she cooks…he cleans

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Lessons Learned the Hard Way

Graphic from National Stroke Association. Visit them at http://www.stroke.org/

I’ve been catching up on my internet food browsing over the last couple of days, and couldn’t help but notice the preponderance of recipes for peanut butter pie.  Sadly I came to realize that these recipes are a tribute to the life of Mikey Perillo, a man who collapsed and died suddenly of a heart attack last Sunday.  Mr. Perillo left behind his wife, Jennifer, who is a food writer, and two young daughters.  Possessing much more strength and grace in the face of those circumstances than I could ever aspire to, Jennifer shared her grief with people she had never met in a way everyone could relate to – by sharing the recipe for Mikey’s favorite peanut butter pieHer advice is moving and sobering – “make a peanut butter pie … and share it with someone you love. Then hug them like there’s no tomorrow because today is the only guarantee we can count on.”  Indeed. 

As you probably read between the lines on our blog or our facebook page, we have been though our own ordeal over the last week – and are ever so thankful that it has turned out okay. This even may have been one of the most fortuitous things that could have happened.  In the early morning hours of August 2, James suffered a stroke.  In an instant, every aspect of our world was changed.  Without going into too much detail, I can happily report that after a week in the hospital, with intensive medical care and support by so many good people (including our dear friends), he is doing exceptionally well and is expected to fully recover.  I said this was fortuitous, because we must think of this event as a “warning shot over the bow”.  It could have been much, much worse.  James could easily have had a massive stroke, or could have died from other factors, including the treatment.  We will heed the warning!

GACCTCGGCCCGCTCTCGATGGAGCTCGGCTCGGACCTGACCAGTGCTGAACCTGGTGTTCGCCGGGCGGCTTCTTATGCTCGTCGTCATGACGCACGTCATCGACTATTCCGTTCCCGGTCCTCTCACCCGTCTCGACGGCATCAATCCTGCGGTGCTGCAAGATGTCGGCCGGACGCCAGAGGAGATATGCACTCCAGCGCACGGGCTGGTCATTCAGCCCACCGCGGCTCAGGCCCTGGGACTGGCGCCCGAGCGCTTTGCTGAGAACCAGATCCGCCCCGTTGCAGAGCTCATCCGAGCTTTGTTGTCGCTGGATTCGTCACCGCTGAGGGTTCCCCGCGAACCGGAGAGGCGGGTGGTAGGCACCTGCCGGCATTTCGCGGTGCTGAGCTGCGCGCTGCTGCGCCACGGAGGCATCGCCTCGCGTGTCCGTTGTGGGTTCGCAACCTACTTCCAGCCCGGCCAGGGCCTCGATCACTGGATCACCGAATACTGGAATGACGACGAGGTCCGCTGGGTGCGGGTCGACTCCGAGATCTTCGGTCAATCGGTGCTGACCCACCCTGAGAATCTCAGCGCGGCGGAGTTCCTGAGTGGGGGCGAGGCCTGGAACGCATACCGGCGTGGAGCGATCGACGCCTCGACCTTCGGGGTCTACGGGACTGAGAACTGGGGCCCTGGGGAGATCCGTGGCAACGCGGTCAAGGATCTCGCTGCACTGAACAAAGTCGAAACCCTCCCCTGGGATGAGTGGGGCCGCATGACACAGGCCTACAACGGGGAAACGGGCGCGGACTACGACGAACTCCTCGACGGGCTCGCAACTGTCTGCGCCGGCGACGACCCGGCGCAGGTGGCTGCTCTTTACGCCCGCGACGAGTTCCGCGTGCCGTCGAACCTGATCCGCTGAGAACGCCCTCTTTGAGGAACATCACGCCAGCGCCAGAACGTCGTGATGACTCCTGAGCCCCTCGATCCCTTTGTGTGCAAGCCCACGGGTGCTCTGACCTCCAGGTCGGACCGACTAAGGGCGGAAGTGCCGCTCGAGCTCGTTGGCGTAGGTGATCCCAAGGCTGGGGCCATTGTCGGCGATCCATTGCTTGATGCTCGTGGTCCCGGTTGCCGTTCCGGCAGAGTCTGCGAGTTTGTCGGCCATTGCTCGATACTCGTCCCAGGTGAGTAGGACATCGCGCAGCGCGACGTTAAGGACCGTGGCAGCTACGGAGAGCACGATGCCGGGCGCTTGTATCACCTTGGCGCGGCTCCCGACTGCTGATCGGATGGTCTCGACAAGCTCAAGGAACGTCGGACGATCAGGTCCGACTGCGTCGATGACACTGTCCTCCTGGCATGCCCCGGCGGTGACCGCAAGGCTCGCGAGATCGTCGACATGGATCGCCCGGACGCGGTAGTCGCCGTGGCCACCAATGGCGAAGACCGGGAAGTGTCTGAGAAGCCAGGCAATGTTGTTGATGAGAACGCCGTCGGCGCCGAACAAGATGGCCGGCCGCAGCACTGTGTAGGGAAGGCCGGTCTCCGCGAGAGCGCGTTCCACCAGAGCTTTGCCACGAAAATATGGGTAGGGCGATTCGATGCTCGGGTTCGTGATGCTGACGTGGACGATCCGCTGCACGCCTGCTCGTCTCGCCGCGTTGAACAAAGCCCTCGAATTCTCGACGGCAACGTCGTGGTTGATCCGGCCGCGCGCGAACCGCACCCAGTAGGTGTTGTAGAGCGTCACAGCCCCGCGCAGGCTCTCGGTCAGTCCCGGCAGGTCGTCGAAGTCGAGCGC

I contemplated whether or not to post anything about this; we generally regard news about our personal life as a private matter.  However, as my friend Debi put it, I have learned a powerful “life lesson” that I can pass on to others.  Who knows, maybe that lesson will impact someone else’s life for the better, or even save someone from the same mistakes we made.

What we learned:

  • If you have high blood pressure, keep it under control!  If you are taking blood pressure medication, don’t get careless with it even though you feel great and know you are eating healthier.  There are other things that influence your blood pressure besides diet.  Uncontrolled blood pressure has serious, life-threatening consequences.
  • Know the symptoms of a stroke and act on them immediately!  The first 3 hours are critical, because there are “clot-busting” treatments the ER can use in that 3 hour window following the initial symptoms, which will help restore blood flow to the affected part of the brain and minimize the effects of the stroke.  Don’t make the same mistake I made  – I thought maybe James was dehydrated and confused, then waited to see if it would get better.  DON’T do this, just get the person to the ER as quickly as possible.  You’d rather be safe than sorry!